Wednesday, January 11, 2017

Jean Babtiste “Toots” Thielemans (1922 – 2016) - # 1

Georg Lankester gives his account of the career of Toots Thielemans. The article is in two parts, below follows the first part, the second is accessible here.

An exceptional Jazz musician and a genius on the harmonica  - Part 1

Toots Thielemans
On August 22nd 2016 this famous Belgian artist passed away at the advanced age of 94 years. With his decease the Jazz world looses a great musician and a sympathic human being. By all means a reason  to memorize his long career with plenty of  highlights.

Jean took the nickname “Toots”over from saxophonist Nunzio Toots Mondello and trumpet player Tutti Toots Carmalita. Only the harmonica virtuoso, however, would spread this nickname all over the world, no doubt about it.

An early musical start 

Jean Babtiste Thielemans was born on April 29, 1922 in Brussels and already began to play accordion when he was three years old. He used a simple homemade instrument which was replaced by a genuine accordion a few years later. It was only in 1939 that he switched to the harmonica !

At that time Jean studied mathematics, but he spent more and more time playing on his new instrument which attracted him strongly.

However, he also took interest in the guitar after having heard Django Reinhardt playing with the ‘Hot Club quintet’. After the Liberation he also bought a guitar and listening to other guitar players, he exercised day after day until he could reproduce a solo of the American player Al Casey note by note. “Toots” did so in order to break away from the gypsy style. By the way: Casey’s guitar solo can be found on an Esquire record called “All American Jazz  Concert”.

Longing for America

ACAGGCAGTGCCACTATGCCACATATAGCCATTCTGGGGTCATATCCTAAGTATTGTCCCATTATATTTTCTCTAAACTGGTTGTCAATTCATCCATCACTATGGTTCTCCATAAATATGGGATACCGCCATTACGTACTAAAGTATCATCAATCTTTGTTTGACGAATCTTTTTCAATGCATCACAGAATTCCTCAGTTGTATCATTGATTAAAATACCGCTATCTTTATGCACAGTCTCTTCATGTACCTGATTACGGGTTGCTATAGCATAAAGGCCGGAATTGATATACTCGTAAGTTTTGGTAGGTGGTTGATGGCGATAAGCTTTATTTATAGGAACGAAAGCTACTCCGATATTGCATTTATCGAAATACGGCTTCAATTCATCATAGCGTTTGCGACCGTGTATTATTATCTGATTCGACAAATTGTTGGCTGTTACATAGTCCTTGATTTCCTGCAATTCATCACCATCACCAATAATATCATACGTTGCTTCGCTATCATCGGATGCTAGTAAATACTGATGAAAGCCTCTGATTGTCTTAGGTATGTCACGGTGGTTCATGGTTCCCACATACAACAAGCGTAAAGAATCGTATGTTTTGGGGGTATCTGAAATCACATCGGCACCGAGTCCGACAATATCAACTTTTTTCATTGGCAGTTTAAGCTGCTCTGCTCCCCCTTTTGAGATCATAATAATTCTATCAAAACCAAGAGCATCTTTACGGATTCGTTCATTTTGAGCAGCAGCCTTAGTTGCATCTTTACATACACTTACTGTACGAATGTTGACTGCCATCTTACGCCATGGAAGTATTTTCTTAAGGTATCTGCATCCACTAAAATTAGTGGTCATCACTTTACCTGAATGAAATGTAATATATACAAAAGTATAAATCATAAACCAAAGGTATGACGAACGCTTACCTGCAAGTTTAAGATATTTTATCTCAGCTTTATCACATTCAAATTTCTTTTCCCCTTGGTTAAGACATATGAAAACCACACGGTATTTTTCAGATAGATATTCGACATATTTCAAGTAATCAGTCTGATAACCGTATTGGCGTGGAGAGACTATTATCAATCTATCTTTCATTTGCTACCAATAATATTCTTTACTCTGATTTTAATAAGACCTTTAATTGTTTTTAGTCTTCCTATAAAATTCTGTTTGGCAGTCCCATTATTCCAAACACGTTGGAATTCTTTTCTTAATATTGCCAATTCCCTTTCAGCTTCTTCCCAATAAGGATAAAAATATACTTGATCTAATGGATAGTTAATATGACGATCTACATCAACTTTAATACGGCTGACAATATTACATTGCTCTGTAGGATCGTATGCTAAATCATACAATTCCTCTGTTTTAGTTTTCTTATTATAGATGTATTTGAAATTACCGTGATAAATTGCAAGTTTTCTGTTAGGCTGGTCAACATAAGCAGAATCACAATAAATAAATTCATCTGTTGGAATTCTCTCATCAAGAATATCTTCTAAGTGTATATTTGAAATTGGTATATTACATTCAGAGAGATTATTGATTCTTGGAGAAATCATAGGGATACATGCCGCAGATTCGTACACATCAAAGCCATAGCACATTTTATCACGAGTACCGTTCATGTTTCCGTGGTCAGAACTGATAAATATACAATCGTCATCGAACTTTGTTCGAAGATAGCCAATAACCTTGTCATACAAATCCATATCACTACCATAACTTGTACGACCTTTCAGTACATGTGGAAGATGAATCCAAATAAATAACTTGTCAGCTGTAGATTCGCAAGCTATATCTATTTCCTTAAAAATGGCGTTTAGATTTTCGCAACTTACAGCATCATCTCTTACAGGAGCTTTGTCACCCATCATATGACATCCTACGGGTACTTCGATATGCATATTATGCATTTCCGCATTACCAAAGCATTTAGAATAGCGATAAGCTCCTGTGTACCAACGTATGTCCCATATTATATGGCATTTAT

Just after World War II Jean is playing for American soldiers in Belgium and in some surrounding countries. In 1947 he visits the USA where, in New York, he is soon joining Jazz musicians in the 52nd Street. That’s the place where he discovers the new bebop style and also becomes friends with Charlie Parker. Later, in 1949, they  won (together) a prize during the International Jazz Festival of Paris.
Benny Goodman and Toots switched instruments for the photo
Not long afterwards he was engaged by Benny Goodman, ‘The King of Swing’ with whom he made a tour through Europe in ‘50/51, an interesting experience.

Early 1951”Toots”- for a short time - also joined the orchestra featuring the popular Belgian artist Bobbejaan Schoepen. Later that year he emigrated to the States and settled in New York. With lack of a musicians’ license he played for fun, taking part in the so-called “Birdland Sessions” where he met many other bebop players.
George Shearing and Toots
Quite soon he was engaged by Dinah Washington and several months later asked to join the quartet of piano player George Shearing, which shows his musical versality. In a Begian documentary “Toots” told that he there had to work hard and earned very little. Every month he sent some money to his wife in NY; only after one year saving they could afford to make a trip to Belgium.

A surprising composition 

At the beginning of the Sixties Jean formed his own group and made several tours in Europa. He setlled for a short time in Sandinavia where he played together with violinist Svend  Asmussen  and bass player Niels-Henning Ørsted Pedersen. His friendship with Asmussen would always remain.
Printed music of Bluesette (click to enlarge)
And then in 1962 he composed and recorded “Bluesette”, as he said, a combination of Blues and Musette. Of this composition more than 100 different versions were recorded and it made him instantly a star. - Here is the original recording from 1962

Blowing the harmonica, whistling while playing guitar, he surprised people all over the world. “Toots” remembered that once playing this song with Stéphane Grappelli, the latter was excited about the theme and improvised on it with enthousiasm and in the right style.

Due to this success “Toots” was re-discovered in the US and soon back there performing as an independant musician with more and more interest in creating new kinds of music.

To be continued

Georg Lankester

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